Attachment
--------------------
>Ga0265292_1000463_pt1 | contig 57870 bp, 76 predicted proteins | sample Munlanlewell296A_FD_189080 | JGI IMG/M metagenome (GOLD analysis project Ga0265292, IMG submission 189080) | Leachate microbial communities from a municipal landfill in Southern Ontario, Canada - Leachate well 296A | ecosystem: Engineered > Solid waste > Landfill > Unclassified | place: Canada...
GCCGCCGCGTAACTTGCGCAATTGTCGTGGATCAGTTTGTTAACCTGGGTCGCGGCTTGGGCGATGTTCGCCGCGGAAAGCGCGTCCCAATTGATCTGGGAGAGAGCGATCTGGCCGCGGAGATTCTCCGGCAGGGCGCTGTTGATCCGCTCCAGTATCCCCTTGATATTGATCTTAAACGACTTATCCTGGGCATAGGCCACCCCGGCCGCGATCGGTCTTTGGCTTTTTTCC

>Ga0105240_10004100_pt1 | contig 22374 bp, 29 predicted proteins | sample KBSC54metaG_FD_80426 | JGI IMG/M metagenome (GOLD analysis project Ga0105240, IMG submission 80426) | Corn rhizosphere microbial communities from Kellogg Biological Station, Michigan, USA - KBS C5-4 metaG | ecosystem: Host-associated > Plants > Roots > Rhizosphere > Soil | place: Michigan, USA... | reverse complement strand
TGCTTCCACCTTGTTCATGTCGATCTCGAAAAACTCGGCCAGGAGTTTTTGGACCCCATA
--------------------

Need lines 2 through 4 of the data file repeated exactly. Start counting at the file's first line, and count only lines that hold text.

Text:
GCCGCCGCGTAACTTGCGCAATTGTCGTGGATCAGTTTGTTAACCTGGGTCGCGGCTTGGGCGATGTTCGCCGCGGAAAGCGCGTCCCAATTGATCTGGGAGAGAGCGATCTGGCCGCGGAGATTCTCCGGCAGGGCGCTGTTGATCCGCTCCAGTATCCCCTTGATATTGATCTTAAACGACTTATCCTGGGCATAGGCCACCCCGGCCGCGATCGGTCTTTGGCTTTTTTCC

>Ga0105240_10004100_pt1 | contig 22374 bp, 29 predicted proteins | sample KBSC54metaG_FD_80426 | JGI IMG/M metagenome (GOLD analysis project Ga0105240, IMG submission 80426) | Corn rhizosphere microbial communities from Kellogg Biological Station, Michigan, USA - KBS C5-4 metaG | ecosystem: Host-associated > Plants > Roots > Rhizosphere > Soil | place: Michigan, USA... | reverse complement strand
TGCTTCCACCTTGTTCATGTCGATCTCGAAAAACTCGGCCAGGAGTTTTTGGACCCCATA